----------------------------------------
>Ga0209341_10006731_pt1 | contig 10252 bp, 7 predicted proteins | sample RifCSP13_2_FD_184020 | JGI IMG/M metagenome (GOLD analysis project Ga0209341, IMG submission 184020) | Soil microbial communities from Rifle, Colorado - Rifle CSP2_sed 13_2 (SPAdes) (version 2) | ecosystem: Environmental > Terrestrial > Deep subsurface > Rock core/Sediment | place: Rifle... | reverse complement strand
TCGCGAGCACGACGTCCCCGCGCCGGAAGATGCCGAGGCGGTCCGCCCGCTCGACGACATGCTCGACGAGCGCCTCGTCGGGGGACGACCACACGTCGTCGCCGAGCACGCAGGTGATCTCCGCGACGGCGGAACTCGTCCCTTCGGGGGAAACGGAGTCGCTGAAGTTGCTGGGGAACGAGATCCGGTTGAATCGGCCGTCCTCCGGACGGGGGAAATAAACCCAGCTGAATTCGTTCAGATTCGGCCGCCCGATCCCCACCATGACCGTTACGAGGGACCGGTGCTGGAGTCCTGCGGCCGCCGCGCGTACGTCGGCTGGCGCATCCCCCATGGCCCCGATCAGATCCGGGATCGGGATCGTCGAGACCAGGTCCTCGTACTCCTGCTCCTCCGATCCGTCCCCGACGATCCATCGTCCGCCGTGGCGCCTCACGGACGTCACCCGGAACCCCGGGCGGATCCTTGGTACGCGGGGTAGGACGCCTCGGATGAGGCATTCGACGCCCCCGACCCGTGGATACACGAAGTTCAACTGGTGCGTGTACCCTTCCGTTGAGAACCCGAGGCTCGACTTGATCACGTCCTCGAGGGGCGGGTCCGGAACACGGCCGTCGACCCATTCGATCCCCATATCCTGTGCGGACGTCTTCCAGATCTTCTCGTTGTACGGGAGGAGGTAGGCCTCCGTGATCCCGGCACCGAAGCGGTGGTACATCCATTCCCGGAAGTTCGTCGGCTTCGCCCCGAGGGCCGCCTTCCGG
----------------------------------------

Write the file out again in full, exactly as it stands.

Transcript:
>Ga0209341_10006731_pt1 | contig 10252 bp, 7 predicted proteins | sample RifCSP13_2_FD_184020 | JGI IMG/M metagenome (GOLD analysis project Ga0209341, IMG submission 184020) | Soil microbial communities from Rifle, Colorado - Rifle CSP2_sed 13_2 (SPAdes) (version 2) | ecosystem: Environmental > Terrestrial > Deep subsurface > Rock core/Sediment | place: Rifle... | reverse complement strand
TCGCGAGCACGACGTCCCCGCGCCGGAAGATGCCGAGGCGGTCCGCCCGCTCGACGACATGCTCGACGAGCGCCTCGTCGGGGGACGACCACACGTCGTCGCCGAGCACGCAGGTGATCTCCGCGACGGCGGAACTCGTCCCTTCGGGGGAAACGGAGTCGCTGAAGTTGCTGGGGAACGAGATCCGGTTGAATCGGCCGTCCTCCGGACGGGGGAAATAAACCCAGCTGAATTCGTTCAGATTCGGCCGCCCGATCCCCACCATGACCGTTACGAGGGACCGGTGCTGGAGTCCTGCGGCCGCCGCGCGTACGTCGGCTGGCGCATCCCCCATGGCCCCGATCAGATCCGGGATCGGGATCGTCGAGACCAGGTCCTCGTACTCCTGCTCCTCCGATCCGTCCCCGACGATCCATCGTCCGCCGTGGCGCCTCACGGACGTCACCCGGAACCCCGGGCGGATCCTTGGTACGCGGGGTAGGACGCCTCGGATGAGGCATTCGACGCCCCCGACCCGTGGATACACGAAGTTCAACTGGTGCGTGTACCCTTCCGTTGAGAACCCGAGGCTCGACTTGATCACGTCCTCGAGGGGCGGGTCCGGAACACGGCCGTCGACCCATTCGATCCCCATATCCTGTGCGGACGTCTTCCAGATCTTCTCGTTGTACGGGAGGAGGTAGGCCTCCGTGATCCCGGCACCGAAGCGGTGGTACATCCATTCCCGGAAGTTCGTCGGCTTCGCCCCGAGGGCCGCCTTCCGG